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me aburro como una ostra

English translation: [see my suggestion]

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GLOSSARY ENTRY (DERIVED FROM QUESTION BELOW)
Spanish term or phrase:me aburro como una ostra
English translation:[see my suggestion]
Options:
- Contribute to this entry
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17:31 Nov 9, 2013
    The asker opted for community grading. The question was closed on 2013-11-13 14:54:11 based on peer agreement (or, if there were too few peer comments, asker preference.)


Spanish to English translations [PRO]
Poetry & Literature
Spanish term or phrase: me aburro como una ostra
I know there are ways of translating this as bored silly, bored to death but I am looking for help in translating this in the following context. It occurs in a fun explanation of the universe for children.

Siempre es lo mismo. Nada cambia. Y yo me aburro. Me aburro como una ostra perdida en la galaxia, como un caracol en el medio de un desierto cosmico.
Jane Martin
Local time: 05:28
[see my suggestion]
Explanation:
I agree that the oyster/snail idea doesn't work in English, but I'm sure we can produce something more colourful than "bored to tears/death".

How about: "I'm bored. I'm as small as a drop of water in the ocean of the galaxy, a grain of sand in the desert of the universe"?
Selected response from:

philgoddard
United States
Grading comment
Super inventive. Thanks. I used your wording exactly. J
4 KudoZ points were awarded for this answer

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Summary of answers provided
4 +8[see my suggestion]philgoddard
3 +2bored to tearsSusan Andrew
4 +1bored to death
Blanca Collazo
4as bored as a blade of grass
Jenny Westwell
3bored stiff
Cecilia Gowar


Discussion entries: 1





  

Answers


21 mins   confidence: Answerer confidence 3/5Answerer confidence 3/5 peer agreement (net): +2
bored to tears


Explanation:
bored to death, etc.
I don't think we really have an equivalent.


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Note added at 23 mins (2013-11-09 17:54:55 GMT)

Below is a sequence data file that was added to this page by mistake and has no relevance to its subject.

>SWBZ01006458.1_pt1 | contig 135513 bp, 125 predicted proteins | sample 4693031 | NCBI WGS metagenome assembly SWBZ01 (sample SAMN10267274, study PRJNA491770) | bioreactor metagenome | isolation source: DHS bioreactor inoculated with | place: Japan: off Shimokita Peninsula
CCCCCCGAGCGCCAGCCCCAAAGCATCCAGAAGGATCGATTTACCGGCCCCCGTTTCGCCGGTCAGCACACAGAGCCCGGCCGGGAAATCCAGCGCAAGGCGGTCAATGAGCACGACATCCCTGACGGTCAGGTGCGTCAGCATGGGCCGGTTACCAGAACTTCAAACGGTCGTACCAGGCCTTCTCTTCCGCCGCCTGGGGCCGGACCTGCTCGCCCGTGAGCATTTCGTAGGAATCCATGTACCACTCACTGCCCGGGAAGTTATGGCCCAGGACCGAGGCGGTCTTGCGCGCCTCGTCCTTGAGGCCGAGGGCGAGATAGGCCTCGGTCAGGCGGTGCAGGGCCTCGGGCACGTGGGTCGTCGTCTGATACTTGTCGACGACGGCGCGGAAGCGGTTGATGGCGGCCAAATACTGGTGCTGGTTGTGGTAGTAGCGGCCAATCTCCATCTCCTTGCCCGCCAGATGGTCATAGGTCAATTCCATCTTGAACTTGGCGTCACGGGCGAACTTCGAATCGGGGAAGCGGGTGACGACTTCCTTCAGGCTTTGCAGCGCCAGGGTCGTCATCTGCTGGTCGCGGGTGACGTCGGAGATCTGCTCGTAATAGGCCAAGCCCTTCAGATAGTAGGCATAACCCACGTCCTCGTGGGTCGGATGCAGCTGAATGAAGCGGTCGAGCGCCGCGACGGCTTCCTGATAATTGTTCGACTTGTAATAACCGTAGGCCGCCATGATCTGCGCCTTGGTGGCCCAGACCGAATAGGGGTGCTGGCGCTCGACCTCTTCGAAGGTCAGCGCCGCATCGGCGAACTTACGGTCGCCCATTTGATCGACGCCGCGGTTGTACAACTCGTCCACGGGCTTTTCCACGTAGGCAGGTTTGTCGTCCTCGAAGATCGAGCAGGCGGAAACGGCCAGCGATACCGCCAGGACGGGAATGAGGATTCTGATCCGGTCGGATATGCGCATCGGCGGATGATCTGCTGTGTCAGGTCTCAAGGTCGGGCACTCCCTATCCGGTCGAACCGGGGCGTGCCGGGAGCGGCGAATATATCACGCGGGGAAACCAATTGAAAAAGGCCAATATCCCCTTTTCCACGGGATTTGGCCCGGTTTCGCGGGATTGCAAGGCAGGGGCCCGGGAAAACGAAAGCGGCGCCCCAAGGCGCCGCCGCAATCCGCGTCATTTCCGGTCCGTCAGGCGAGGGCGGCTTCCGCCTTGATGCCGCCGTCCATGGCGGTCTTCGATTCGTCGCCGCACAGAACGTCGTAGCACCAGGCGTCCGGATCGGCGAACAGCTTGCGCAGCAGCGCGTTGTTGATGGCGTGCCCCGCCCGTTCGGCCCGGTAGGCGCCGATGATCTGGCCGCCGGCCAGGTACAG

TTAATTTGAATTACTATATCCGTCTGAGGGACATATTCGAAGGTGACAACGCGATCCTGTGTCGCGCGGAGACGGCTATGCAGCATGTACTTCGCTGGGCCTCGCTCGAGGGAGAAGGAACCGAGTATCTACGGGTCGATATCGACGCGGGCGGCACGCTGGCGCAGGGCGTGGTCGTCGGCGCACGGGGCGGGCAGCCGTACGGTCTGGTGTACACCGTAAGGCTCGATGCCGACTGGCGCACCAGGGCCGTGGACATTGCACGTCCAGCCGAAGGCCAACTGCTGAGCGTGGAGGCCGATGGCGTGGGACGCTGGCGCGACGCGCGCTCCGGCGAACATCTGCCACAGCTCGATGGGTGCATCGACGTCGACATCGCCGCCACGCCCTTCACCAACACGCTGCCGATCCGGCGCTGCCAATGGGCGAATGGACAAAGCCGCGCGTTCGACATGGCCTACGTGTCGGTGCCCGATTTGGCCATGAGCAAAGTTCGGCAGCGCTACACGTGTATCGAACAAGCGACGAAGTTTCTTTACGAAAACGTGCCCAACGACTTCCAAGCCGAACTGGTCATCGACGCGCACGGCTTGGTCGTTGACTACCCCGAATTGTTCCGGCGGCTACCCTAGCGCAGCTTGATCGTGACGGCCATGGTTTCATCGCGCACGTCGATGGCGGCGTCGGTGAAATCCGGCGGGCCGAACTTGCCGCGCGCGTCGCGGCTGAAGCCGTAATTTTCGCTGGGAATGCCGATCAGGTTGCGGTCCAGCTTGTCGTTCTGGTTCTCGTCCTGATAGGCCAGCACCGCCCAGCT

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bored out of my mind.
don't think we have anything as good as the Spanish for this one.

Susan Andrew
Local time: 05:28
Native speaker of: Native in EnglishEnglish
PRO pts in category: 8

Peer comments on this answer (and responses from the answerer)
agree  Catarina Lopes: I think it could work like this: "bored to tears lost in the galaxy (...), bored to death in the middle of the cosmic desert".
8 mins
  -> Thanks Ana

agree  Pablo Julián Davis: I think it's the closest equivalent.
7 hrs
  -> Thanks Pablo
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41 mins   confidence: Answerer confidence 4/5Answerer confidence 4/5 peer agreement (net): +1
bored to death


Explanation:
just a thought


Blanca Collazo
Puerto Rico
Local time: 00:28
Native speaker of: Native in SpanishSpanish, Native in EnglishEnglish
PRO pts in category: 4

Peer comments on this answer (and responses from the answerer)
agree  Thayenga: :)
15 hrs
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44 mins   confidence: Answerer confidence 3/5Answerer confidence 3/5
bored stiff


Explanation:
That is the first thing that comes to mind. I know it is not what you are specifically requesting but you could say "I'm bored stiff" (me aburro). And then continue with the original comparisons although they are not expression: "As bored as.... "

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Note added at 46 mins (2013-11-09 18:17:56 GMT)
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Sorry, message was cut off. I meant to say "expressions as such".

Cecilia Gowar
United Kingdom
Specializes in field
Native speaker of: Native in SpanishSpanish
PRO pts in category: 156
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1 hr   confidence: Answerer confidence 4/5Answerer confidence 4/5 peer agreement (net): +8
[see my suggestion]


Explanation:
I agree that the oyster/snail idea doesn't work in English, but I'm sure we can produce something more colourful than "bored to tears/death".

How about: "I'm bored. I'm as small as a drop of water in the ocean of the galaxy, a grain of sand in the desert of the universe"?

philgoddard
United States
Native speaker of: Native in EnglishEnglish
PRO pts in category: 28
Grading comment
Super inventive. Thanks. I used your wording exactly. J
Notes to answerer
Asker: Thanks Phil, I enjoyed your suggestion and was exactly the kind of input I was looking for. J


Peer comments on this answer (and responses from the answerer)
agree  Sharon Heller
5 hrs

agree  Gordon Byron: This is the right approach
13 hrs

agree  Thayenga: :)
14 hrs

agree  Marian Vieyra
15 hrs

agree  Catarina Lopes: Very good!
15 hrs

agree  AnthonyLee
20 hrs

agree  James A. Walsh: Another good one!
1 day1 hr

agree  Jenni Lukac: Nice!
1 day23 hrs
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1 day16 hrs   confidence: Answerer confidence 4/5Answerer confidence 4/5
as bored as a blade of grass


Explanation:
I'm as bored as a blade of grass [...] bored as a snail in a cosmic desert


To me the blade of grass simile suggests the same kind of inertia as that of a mature oyster, and the -b of bored and blade gives a nice bit of alliteration.

"Bored as a snail" is certainly strange in English, but "bored as a snail in the desert" is much more evocative. A snail in the desert would have absolutely nothing to do! And in fact desert snails are only active about 5% of the time, going into a dormant state the rest of the time to conserve energy and moisture.

Jenny Westwell
Spain
Local time: 06:28
Works in field
Native speaker of: English
PRO pts in category: 4
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